Daniel Payne: Ron Chernow’s Washington: A Life is perhaps the most remarkable and captivating biography of the past decade. Most Americans are only aware of Washington as the fussy-looking old statesman on the $1 bill, as the semi-mythical “Father of His Country,” or (at least in the academy) as a racist old slaveowner who deserves to be forgotten.

Washington’s greatest moral failing, slavery, is certainly well-studied in this book, but so are the other aspects of the man: Washington as the ambitious young general looking to climb the ranks of colonial Virginia society, as the fiery revolutionary who fought and sometimes half-stumbled his way through the greatest political rebellion in human history, as the cautious, pragmatic, revered first president of the newly minted United States, as the shameless flirt who scrupulously wrote down the number of ladies he danced with at every party and late-night festival. Even before his death Washington had already become a quasi-divine Man of Legend, often more apocryphal than real, but this book presents him as authentically human: brave, likable, inspiring, deeply flawed, both self-interested and selfless, and, above all, perfect for both the political moment of which he was a part the new country he helped found.

Mark Hemingway: I’m continually amazed that nearly all of the books and films that take on D.C. politics are so terrible. The tendency is to treat politics as simplistic or idealistic or both. (Aaron Sorkin is a great writer, but I almost want to punch the guy in the throat for making an entire generation believe powerbrokers in D.C., let alone those inside the West Wing, actually care about them.) Thankfully, I recently found a signed first edition of Joseph Heller’s Good as Gold for ten bucks—score!—and snatched it up. The book is the perhaps best Washington satire written by someone not named Christopher Buckley. It’s also a comedy of Jewish manners and arguably Heller’s best book after Catch-22. Good As Gold is nearly 40 years-old and dated in key respects, but perfectly captures the strain of relentlessly petty narcissism that drives so many politicos.

Speaking of Christopher Buckley, his recent collection of essays and reviews, But Enough About You strikes a lovely balance between edifying and amusing. It is perfect summer reading in that respect. I also plan to read Buckley’s most recent novel, The Relic Master, where the author forgoes his usual Washington D.C. setting to write a satire that takes place in Germany during the reformation. As a big Buckley fan and a Lutheran, it feels like he wrote this one just for me.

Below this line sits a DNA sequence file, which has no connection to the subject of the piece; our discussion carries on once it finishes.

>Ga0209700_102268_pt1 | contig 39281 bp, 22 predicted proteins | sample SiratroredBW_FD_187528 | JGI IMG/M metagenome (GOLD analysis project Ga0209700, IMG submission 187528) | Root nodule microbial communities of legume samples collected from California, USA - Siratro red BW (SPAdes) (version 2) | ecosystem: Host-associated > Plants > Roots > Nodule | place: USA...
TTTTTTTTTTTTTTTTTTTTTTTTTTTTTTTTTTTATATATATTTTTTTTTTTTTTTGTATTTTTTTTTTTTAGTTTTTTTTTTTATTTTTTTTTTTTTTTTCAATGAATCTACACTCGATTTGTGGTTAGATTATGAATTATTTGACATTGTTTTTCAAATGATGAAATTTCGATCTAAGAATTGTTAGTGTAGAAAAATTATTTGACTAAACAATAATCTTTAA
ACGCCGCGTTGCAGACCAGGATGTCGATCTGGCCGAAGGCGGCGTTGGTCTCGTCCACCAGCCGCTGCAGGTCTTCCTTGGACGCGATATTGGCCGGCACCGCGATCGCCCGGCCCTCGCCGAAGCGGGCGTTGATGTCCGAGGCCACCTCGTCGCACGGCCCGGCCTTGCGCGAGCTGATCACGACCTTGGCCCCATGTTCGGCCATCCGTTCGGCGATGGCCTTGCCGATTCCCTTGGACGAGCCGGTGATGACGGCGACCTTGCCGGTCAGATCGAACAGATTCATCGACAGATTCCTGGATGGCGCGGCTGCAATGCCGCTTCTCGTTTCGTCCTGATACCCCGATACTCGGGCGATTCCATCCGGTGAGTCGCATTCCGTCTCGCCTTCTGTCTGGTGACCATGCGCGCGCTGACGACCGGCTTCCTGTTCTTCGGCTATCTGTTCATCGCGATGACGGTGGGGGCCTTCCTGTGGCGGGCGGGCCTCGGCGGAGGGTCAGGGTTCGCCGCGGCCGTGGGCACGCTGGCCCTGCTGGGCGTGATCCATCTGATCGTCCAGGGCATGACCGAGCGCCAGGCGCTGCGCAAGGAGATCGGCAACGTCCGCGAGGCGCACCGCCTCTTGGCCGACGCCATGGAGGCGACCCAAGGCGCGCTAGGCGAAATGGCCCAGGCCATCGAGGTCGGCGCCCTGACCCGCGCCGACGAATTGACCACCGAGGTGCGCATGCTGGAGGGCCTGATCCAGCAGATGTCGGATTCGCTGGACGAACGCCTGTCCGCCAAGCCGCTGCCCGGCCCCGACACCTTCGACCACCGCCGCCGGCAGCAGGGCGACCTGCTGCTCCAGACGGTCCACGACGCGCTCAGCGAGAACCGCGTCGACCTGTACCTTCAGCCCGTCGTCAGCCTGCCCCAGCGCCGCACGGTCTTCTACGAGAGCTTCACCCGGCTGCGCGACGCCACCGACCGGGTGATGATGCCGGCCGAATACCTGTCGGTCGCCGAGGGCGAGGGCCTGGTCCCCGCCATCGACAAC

It took me almost a decade to get around to reading it, but I finally read my Weekly Standard colleague Andrew Ferguson’s book, Land of Lincoln. Part travelogue, part history, it’s an attempt to understand Lincoln’s enduring legacy and our ongoing fascination with a man whose motivations we can’t possibly understand. I presume Andy’s reputation proceeds him, so if you’re expecting a book that’s breezy and hilarious you won’t be disappointed. However, LOL also manages to be a pretty profound commentary on the fact that our obsession with Lincoln often provides more insight into our own selfish age than the life and times of The Great Emancipator.

Because I went to the University of Oregon where the movie was filmed, and because I have Y chromosome, I’ve always been fascinated by Animal House. So I recently read The Real Animal House: The Awesomely Depraved Saga of the Fraternity That Inspired the Movie by Animal House screenwriter Chris Miller. I suspect it’s pretty loose with the facts as memoirs go, and let me tell you, “depraved” doesn’t begin to cover it. (Seriously, if you’re thinking about reading this, you’ve been warned.) But aside from being entertaining, it’s an incredible window into the youth of the late 1950s and early ’60s, as well as campus life before hippies ruined everything. If I have to pick my future leaders between a group of depraved beer-swilling louts and today’s safe-space social justice Jacobins, I’ll take the crew that can boot and rally any day.

Finally, I’m going to recommend another book I plan on reading because two of the smartest women I know have been raving about it. (These women being my wife and the maid-of-honor at our wedding, who is also a professional writer of some note.) The better half keeps telling me I need to read Elena Ferrante’s Neopolitan trilogy, starting with My Brilliant Friend, because the books are outstanding literature and incredibly insightful into the inner lives and needs of women. I’m at a total loss as to why my wife thinks I need to understand the female psyche better than I obviously do, but hey, happy wife happy life.

Anyhow, this should fill your quota of beach reads and then some. No summer afternoon is complete without a book, and if I can be the kind of pretentious jerk who quotes Henry James for a moment, “Summer afternoon—summer afternoon; to me those have always been the two most beautiful words in the English language.”

Mark Hemingway is the Book Editor at The Federalist, and a senior writer at The Weekly Standard. Follow him on Twitter at @heminator